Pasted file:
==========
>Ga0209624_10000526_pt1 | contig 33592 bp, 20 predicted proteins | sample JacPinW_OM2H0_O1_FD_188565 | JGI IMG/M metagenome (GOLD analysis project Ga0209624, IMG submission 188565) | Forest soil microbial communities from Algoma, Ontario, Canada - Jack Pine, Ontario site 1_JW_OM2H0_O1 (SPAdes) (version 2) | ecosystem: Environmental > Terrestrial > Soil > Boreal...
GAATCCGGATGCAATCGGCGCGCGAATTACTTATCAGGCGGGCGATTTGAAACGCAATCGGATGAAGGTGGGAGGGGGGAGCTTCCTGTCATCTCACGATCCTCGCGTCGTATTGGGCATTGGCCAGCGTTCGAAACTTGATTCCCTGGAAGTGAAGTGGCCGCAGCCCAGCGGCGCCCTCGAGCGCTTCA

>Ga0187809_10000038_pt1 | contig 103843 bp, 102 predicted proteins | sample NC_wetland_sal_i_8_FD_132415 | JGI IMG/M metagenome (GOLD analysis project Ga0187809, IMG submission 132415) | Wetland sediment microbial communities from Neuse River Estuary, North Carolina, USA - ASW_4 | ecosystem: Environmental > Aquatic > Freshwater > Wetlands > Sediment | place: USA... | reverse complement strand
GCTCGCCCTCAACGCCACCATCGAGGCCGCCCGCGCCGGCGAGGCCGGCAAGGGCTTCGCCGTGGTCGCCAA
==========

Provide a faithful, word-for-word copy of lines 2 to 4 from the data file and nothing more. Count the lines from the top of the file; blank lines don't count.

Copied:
GAATCCGGATGCAATCGGCGCGCGAATTACTTATCAGGCGGGCGATTTGAAACGCAATCGGATGAAGGTGGGAGGGGGGAGCTTCCTGTCATCTCACGATCCTCGCGTCGTATTGGGCATTGGCCAGCGTTCGAAACTTGATTCCCTGGAAGTGAAGTGGCCGCAGCCCAGCGGCGCCCTCGAGCGCTTCA

>Ga0187809_10000038_pt1 | contig 103843 bp, 102 predicted proteins | sample NC_wetland_sal_i_8_FD_132415 | JGI IMG/M metagenome (GOLD analysis project Ga0187809, IMG submission 132415) | Wetland sediment microbial communities from Neuse River Estuary, North Carolina, USA - ASW_4 | ecosystem: Environmental > Aquatic > Freshwater > Wetlands > Sediment | place: USA... | reverse complement strand
GCTCGCCCTCAACGCCACCATCGAGGCCGCCCGCGCCGGCGAGGCCGGCAAGGGCTTCGCCGTGGTCGCCAA